A die cast sculpture of a townsperson of Menzies, western Australia, looks out over Lake Ballard.
150 of these sculptures, of all types of Menzies residents, dot the dried-up lake. To me, in my state of mind, they all seemed to be looking forward, and I took my photos as such.
You could walk here for hours in the blazing sun never getting closer to the water. It is a mirage.
I understand now how people die in the desert, believing their life-saving gulp of water is "just over .... there."
I set my alarm for 50 minutes so I could turn around and walk back across the dried-up lake before dark, and all that time later, I was no closer to the water.
I wanted a photo of one of the townsfolk knee-high in agua.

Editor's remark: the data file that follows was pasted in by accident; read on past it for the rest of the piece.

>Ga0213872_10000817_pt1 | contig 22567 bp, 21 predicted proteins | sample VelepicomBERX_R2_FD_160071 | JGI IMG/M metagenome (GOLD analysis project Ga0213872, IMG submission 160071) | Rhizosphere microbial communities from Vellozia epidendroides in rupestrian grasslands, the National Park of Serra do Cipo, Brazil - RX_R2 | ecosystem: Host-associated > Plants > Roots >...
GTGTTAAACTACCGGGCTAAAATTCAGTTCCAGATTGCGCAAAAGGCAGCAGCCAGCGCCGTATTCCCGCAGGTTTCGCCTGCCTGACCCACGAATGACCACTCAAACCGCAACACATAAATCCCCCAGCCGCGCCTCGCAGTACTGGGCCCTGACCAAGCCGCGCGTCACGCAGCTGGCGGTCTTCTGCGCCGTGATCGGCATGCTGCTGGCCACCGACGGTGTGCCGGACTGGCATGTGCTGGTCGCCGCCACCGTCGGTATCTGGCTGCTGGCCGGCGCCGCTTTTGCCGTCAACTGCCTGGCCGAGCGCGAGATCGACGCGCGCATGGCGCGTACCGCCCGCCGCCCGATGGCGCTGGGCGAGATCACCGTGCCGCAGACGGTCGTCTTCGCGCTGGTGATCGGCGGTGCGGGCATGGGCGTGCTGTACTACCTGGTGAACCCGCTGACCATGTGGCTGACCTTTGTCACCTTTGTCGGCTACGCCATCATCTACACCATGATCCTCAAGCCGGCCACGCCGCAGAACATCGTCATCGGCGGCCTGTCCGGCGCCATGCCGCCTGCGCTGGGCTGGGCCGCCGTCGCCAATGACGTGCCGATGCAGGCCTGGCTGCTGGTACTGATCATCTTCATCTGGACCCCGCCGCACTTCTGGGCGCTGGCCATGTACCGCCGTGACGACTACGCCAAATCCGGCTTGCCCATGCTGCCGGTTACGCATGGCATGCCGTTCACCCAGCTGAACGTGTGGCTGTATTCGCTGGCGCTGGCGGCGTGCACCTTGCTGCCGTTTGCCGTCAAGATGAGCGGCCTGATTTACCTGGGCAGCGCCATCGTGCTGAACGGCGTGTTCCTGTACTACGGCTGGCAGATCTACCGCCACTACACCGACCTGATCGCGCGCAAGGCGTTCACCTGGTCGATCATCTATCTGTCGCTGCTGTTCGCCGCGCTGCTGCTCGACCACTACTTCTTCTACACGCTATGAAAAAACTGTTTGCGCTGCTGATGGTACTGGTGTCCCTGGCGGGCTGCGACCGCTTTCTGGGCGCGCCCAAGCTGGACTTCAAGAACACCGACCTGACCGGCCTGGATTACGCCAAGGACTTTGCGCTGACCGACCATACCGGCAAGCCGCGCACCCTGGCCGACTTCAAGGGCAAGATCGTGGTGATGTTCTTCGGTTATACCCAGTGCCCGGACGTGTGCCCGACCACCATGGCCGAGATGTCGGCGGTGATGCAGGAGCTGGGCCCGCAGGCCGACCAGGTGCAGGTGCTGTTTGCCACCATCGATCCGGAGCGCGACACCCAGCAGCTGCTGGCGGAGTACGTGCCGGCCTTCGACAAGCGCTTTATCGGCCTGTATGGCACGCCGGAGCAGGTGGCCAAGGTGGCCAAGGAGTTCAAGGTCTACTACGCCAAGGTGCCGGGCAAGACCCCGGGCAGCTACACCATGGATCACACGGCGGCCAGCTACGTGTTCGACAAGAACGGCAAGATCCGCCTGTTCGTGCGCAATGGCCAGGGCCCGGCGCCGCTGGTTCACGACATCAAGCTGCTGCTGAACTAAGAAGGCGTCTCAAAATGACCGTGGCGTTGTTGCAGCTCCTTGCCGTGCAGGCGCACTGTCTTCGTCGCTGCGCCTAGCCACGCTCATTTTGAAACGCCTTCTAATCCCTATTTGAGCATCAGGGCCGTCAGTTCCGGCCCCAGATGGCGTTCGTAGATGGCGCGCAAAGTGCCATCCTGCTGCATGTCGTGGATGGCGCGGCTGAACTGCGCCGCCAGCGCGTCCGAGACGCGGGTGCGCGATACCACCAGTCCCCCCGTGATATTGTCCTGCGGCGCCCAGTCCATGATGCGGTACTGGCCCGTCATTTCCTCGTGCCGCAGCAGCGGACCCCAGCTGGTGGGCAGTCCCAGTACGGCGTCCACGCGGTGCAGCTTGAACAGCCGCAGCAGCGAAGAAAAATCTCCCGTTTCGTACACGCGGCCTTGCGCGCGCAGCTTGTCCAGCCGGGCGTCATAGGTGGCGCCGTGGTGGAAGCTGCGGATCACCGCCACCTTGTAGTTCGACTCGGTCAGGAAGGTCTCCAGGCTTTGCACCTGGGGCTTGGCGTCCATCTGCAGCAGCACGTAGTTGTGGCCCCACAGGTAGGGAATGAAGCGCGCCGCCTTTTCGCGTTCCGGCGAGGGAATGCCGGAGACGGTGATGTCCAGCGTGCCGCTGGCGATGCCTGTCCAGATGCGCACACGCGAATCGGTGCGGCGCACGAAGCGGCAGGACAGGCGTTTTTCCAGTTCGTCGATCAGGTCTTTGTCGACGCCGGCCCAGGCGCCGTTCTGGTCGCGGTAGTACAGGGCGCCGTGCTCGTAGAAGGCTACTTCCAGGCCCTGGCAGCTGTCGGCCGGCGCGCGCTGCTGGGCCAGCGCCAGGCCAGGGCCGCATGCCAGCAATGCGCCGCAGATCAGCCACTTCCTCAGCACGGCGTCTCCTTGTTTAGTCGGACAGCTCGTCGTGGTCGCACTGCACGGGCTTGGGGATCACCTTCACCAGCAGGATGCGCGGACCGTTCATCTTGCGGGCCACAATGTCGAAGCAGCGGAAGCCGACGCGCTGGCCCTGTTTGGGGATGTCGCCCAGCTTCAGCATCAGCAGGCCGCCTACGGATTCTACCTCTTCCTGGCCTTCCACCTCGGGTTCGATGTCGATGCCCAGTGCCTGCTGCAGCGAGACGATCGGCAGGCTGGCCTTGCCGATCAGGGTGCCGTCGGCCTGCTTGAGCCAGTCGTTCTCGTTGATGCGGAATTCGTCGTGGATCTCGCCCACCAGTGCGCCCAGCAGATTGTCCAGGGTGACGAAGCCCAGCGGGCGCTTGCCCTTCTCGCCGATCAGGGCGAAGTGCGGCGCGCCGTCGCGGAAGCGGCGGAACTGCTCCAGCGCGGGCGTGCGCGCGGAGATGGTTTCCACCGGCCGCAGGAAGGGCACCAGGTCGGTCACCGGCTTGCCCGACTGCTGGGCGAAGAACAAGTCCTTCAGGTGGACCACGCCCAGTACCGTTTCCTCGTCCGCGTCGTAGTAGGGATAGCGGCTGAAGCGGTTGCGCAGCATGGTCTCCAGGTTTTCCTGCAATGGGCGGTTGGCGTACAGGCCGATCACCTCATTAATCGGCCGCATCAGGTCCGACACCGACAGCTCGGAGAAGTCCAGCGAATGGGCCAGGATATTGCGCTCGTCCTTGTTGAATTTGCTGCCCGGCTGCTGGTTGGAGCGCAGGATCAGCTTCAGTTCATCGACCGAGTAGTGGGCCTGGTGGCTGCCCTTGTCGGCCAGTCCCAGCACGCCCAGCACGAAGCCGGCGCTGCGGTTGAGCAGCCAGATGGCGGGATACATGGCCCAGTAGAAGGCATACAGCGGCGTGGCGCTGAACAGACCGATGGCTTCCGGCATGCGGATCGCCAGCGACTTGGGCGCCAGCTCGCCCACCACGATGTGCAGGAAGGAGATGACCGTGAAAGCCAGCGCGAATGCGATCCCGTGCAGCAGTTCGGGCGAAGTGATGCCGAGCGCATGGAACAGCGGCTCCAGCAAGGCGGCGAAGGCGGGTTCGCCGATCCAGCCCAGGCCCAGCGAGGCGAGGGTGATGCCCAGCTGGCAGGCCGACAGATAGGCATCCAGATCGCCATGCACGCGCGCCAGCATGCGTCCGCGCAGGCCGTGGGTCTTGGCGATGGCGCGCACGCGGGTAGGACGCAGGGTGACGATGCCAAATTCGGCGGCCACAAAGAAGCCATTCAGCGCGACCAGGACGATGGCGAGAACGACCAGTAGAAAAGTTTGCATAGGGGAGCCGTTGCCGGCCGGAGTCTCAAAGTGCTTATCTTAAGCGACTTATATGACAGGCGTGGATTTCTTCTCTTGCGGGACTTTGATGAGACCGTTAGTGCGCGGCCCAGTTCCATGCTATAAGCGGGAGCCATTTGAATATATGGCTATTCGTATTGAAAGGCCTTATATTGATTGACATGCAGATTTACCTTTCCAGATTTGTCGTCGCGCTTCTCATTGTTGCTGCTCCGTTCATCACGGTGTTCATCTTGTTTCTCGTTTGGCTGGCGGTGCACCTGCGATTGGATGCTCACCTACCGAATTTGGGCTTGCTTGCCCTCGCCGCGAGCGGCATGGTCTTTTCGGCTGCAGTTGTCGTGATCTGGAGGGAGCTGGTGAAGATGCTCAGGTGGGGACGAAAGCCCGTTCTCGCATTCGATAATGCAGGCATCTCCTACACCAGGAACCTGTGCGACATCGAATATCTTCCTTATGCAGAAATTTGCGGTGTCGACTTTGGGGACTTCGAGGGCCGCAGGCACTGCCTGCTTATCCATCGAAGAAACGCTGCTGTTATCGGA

Instead, I draped my camera around the neck of a sculpture and took photos of myself posing with him.
The sculptures are neat, but after a while, I thought, they are all the same. But by the end, I was hollering "hello! sorry I did not make it all the way over to you!" for those that I could see but did not walk over to.
Footprints weaved out, dried from the last pour, whenever that was, in all directions, and I silently nodded that this town was awake all night and all day, an hour down a dirt road from the town where their bodies' owners slept.